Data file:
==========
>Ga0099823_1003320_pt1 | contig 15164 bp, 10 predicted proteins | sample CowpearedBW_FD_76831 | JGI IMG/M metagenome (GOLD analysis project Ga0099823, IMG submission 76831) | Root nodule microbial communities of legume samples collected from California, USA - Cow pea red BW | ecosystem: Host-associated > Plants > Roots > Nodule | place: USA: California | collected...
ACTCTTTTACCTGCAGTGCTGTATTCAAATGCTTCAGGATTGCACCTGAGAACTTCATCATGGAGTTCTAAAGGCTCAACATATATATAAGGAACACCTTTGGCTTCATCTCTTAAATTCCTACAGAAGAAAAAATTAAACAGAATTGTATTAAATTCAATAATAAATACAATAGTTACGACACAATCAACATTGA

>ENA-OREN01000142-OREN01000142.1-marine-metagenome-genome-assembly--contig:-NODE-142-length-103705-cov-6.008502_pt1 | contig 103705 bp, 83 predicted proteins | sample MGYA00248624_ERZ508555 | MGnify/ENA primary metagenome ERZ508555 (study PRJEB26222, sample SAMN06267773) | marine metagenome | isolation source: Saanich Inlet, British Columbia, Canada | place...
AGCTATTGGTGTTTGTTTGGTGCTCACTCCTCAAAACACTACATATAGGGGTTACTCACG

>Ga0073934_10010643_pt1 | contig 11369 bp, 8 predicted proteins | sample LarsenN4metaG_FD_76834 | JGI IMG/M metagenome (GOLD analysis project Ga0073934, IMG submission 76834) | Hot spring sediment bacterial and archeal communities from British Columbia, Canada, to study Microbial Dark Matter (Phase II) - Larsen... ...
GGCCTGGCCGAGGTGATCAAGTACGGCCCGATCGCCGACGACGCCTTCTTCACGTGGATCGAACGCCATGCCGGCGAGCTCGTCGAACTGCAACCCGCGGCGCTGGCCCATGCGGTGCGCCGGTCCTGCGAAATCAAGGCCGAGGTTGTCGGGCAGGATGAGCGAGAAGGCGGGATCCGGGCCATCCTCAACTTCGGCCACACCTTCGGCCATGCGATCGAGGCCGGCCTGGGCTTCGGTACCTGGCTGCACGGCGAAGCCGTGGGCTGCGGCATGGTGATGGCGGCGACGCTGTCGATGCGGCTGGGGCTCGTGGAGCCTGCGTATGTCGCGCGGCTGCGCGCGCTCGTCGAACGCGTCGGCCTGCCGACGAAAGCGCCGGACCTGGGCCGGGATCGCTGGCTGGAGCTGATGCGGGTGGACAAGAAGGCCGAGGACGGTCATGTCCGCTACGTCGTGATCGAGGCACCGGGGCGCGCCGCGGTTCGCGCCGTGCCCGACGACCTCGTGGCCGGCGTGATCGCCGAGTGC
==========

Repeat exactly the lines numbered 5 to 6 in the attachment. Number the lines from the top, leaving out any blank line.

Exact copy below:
>Ga0073934_10010643_pt1 | contig 11369 bp, 8 predicted proteins | sample LarsenN4metaG_FD_76834 | JGI IMG/M metagenome (GOLD analysis project Ga0073934, IMG submission 76834) | Hot spring sediment bacterial and archeal communities from British Columbia, Canada, to study Microbial Dark Matter (Phase II) - Larsen... ...
GGCCTGGCCGAGGTGATCAAGTACGGCCCGATCGCCGACGACGCCTTCTTCACGTGGATCGAACGCCATGCCGGCGAGCTCGTCGAACTGCAACCCGCGGCGCTGGCCCATGCGGTGCGCCGGTCCTGCGAAATCAAGGCCGAGGTTGTCGGGCAGGATGAGCGAGAAGGCGGGATCCGGGCCATCCTCAACTTCGGCCACACCTTCGGCCATGCGATCGAGGCCGGCCTGGGCTTCGGTACCTGGCTGCACGGCGAAGCCGTGGGCTGCGGCATGGTGATGGCGGCGACGCTGTCGATGCGGCTGGGGCTCGTGGAGCCTGCGTATGTCGCGCGGCTGCGCGCGCTCGTCGAACGCGTCGGCCTGCCGACGAAAGCGCCGGACCTGGGCCGGGATCGCTGGCTGGAGCTGATGCGGGTGGACAAGAAGGCCGAGGACGGTCATGTCCGCTACGTCGTGATCGAGGCACCGGGGCGCGCCGCGGTTCGCGCCGTGCCCGACGACCTCGTGGCCGGCGTGATCGCCGAGTGC